Yoga for Designers

Last week UXPA Magazine published my article on “Mindful Design: What the UX World Can Learn from Yoga” (also reprinted in a previous post on this blog). The article describes how mindfulness practices like meditation and yoga can benefit designers throughout the lifecycle of design activities, from seeking inspiration to ideation and execution. I wrote about a few ways in which designers can put mindfulness principles into practice. Here are a few simple poses to start a basic yoga practice that benefits the creative process.

Open the heart and the mind prior to user interviews: Chest and shoulder openers

Chest and shoulder openers counteract the effects of being hunched over a computer or steering wheel. The opening of the chest also symbolizes the opening of the heart, enabling compassion and connection to others. Before engaging in user research, open the chest and shoulders and prime the body to be more receptive to others.

Interlace your hands behind your back, and pull the heels of your hands together as you roll the heads of your shoulders up, back, and down. Start to lift the gaze and the chest up as you pull the hands down behind your back. Tuck the pelvis in slightly to protect the lower back; you can help your body do this by lengthening the tailbone towards and heels and/or lifting the pubic bone up towards the chest.

Modified Standing Backbend (Anyvittasana)

At home, a restorative chest opener can be simple and relaxing. Roll up a blanket into a long, narrow log, and place it on the floor underneath your back, behind the heart. Drape yourself over the blanket and allow the shoulders to roll back. Your legs can be extended straight and relaxed, or you can passively open the hips by bringing the heels together and let the knees fall open to the sides.  (This is one of the most therapeutic things you can do for your chest and shoulders, and is especially restorative for people with respiratory problems such as asthma or getting over a cold.)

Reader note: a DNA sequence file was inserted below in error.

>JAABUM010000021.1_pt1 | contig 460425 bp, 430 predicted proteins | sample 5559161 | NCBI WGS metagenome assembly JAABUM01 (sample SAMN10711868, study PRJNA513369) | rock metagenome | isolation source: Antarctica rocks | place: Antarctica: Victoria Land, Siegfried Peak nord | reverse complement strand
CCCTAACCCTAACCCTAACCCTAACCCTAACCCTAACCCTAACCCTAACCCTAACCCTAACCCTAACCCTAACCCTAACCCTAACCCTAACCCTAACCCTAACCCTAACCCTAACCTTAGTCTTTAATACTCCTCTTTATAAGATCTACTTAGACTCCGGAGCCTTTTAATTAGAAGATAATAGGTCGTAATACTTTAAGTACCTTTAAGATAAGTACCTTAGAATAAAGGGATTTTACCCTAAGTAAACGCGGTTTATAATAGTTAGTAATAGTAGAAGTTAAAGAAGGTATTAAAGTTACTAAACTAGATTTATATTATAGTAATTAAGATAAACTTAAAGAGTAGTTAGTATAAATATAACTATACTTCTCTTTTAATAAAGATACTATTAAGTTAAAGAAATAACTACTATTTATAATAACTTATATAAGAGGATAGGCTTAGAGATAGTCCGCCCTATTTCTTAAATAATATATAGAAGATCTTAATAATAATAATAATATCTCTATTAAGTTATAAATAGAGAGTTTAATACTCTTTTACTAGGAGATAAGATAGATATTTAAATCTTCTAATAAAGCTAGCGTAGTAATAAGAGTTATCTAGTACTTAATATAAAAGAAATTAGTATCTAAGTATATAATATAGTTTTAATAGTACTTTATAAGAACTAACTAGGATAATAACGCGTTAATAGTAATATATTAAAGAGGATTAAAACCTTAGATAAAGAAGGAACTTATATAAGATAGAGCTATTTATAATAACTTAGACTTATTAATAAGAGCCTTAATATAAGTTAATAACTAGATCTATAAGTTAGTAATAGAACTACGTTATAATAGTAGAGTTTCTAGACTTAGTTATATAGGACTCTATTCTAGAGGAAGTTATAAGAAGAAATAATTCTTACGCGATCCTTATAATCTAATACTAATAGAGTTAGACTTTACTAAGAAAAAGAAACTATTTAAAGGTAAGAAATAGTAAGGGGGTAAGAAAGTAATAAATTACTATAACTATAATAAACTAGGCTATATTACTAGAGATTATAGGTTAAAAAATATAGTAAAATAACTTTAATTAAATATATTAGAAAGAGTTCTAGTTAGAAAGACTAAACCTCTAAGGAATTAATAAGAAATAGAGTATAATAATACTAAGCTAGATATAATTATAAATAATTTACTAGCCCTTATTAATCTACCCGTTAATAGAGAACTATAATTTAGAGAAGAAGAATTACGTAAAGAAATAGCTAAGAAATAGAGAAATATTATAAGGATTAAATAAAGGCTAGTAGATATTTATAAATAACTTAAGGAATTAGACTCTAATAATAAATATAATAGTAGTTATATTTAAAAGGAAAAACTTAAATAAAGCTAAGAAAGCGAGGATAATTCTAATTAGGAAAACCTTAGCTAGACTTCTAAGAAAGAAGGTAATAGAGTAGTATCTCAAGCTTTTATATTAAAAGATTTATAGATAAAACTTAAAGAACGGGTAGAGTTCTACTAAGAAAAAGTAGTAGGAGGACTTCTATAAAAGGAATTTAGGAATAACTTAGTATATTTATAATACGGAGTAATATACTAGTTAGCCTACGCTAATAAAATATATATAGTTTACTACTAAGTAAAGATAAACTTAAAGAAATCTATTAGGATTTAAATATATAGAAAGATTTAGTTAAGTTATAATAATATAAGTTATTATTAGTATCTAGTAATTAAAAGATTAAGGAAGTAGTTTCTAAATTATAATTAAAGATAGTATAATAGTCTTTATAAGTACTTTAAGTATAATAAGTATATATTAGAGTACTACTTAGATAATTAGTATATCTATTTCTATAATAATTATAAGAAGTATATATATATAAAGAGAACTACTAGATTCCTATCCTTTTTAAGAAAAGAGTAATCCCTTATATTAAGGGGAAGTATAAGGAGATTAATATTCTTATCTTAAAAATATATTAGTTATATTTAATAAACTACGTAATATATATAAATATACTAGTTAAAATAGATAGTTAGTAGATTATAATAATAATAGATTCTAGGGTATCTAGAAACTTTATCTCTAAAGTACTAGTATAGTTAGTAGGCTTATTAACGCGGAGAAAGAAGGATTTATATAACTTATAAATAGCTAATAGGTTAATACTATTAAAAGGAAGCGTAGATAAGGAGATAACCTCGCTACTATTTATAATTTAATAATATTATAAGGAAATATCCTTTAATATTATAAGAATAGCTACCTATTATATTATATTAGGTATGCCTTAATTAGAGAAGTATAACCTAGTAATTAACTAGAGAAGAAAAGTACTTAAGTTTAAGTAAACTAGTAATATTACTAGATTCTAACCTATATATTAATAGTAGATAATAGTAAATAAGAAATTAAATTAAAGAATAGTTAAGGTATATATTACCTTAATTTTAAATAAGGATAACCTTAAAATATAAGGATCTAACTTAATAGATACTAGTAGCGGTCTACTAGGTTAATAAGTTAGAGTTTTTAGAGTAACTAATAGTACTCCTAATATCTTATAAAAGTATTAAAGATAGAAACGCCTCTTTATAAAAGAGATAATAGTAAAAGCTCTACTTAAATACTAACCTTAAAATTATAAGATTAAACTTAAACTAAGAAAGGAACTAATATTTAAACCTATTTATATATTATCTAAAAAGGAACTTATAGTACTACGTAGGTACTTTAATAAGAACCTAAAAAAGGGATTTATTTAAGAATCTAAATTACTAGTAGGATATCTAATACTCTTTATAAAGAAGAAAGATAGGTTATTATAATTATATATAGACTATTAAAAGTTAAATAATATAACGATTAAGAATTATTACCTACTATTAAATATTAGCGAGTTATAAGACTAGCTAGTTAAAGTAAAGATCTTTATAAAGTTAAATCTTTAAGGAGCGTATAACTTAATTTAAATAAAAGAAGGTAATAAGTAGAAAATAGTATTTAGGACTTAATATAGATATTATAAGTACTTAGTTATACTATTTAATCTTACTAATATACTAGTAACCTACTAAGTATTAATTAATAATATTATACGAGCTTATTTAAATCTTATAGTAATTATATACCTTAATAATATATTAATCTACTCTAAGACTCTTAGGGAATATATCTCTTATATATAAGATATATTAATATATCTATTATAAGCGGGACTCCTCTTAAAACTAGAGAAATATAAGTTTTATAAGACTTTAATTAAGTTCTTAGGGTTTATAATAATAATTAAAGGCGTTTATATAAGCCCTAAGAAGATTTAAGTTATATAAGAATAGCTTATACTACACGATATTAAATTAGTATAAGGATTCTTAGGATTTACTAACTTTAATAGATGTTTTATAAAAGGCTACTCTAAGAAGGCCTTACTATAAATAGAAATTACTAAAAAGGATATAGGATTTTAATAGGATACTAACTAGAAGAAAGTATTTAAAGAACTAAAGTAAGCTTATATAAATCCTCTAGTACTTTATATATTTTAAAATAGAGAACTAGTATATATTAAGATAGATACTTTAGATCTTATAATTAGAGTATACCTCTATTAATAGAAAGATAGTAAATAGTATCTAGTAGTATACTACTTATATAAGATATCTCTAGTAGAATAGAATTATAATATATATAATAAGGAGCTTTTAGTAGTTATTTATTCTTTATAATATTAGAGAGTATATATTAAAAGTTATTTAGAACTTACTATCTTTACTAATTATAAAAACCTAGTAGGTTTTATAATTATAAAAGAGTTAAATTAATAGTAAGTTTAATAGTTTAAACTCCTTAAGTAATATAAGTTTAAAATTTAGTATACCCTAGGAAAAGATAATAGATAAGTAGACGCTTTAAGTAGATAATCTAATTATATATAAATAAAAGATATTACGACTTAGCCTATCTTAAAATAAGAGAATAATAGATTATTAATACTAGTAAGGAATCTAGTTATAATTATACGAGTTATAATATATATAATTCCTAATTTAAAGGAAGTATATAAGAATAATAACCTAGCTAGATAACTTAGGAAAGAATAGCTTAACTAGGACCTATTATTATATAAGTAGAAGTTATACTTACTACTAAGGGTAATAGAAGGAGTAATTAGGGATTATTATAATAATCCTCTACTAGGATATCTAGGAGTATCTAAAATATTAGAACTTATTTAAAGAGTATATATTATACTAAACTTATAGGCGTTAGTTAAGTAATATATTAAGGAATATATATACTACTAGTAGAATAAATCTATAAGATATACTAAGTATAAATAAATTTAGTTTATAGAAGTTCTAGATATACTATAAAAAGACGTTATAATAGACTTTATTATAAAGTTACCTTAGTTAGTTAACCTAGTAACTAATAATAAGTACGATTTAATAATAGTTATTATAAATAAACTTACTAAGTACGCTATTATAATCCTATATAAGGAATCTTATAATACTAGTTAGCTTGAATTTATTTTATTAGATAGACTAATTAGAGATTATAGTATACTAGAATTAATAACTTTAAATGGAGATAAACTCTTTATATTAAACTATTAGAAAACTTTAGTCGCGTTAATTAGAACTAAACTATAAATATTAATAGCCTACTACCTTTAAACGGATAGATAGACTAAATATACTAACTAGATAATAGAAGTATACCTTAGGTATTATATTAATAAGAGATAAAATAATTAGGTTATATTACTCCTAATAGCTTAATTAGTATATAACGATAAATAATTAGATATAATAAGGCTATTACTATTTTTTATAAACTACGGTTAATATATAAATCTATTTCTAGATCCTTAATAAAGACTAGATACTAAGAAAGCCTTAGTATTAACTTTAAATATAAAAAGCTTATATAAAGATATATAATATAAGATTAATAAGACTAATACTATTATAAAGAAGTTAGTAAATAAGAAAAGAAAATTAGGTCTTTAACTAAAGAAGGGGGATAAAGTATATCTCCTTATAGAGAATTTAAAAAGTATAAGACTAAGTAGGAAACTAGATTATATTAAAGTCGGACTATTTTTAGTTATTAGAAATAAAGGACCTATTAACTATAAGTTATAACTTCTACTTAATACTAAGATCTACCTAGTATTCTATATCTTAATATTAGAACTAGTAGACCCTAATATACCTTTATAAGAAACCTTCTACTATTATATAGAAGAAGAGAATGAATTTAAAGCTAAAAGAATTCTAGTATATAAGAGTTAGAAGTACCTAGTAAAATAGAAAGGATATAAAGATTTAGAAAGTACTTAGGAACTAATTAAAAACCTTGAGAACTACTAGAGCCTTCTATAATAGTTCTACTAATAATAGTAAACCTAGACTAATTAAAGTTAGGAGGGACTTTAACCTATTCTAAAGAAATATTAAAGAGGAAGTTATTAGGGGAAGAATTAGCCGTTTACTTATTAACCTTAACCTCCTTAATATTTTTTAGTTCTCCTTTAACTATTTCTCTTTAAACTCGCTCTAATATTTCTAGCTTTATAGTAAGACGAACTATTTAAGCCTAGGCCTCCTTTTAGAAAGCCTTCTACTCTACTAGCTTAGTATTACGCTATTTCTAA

Supported Fish Pose (Matsyasana)

Boost your creative mind and playful energy: Hip openers

The psoas is the only muscle to connect the spine to the legs. It is also connected to the diaphragm through connective tissue (fascia) which affects our breath and fear reflex. For many of us, our fast paced modern lifestyle causes the psoas to be chronically triggered; this tightness can be a source of low back pain. Conversely, a relaxed psoas is the mark of play and creative expression. The relaxed and released psoas is ready to lengthen and open, to dance. Do these stretches before ideation and hackathons to boost your creative mind and playful energy.

Kneel on one knee and put the opposite foot in front (for the front foot, try to get the ankle directly under the knee on the same side leg to give the most structural support). Transfer your weight onto the front foot and push your hips forward and down until you feel a stretch along the front of your hip on the leg extended behind you.

Low crescent lunge (Anjaneyasana)

You can take this stretch further by employing a variety of options.  Raise the arm that is on the same side as the back leg, and lean diagonally towards the side of the front knee. Another option is to stretch the quadriceps by grabbing the ankle on the extended leg with the opposite hand and drawing the foot towards your sit bone.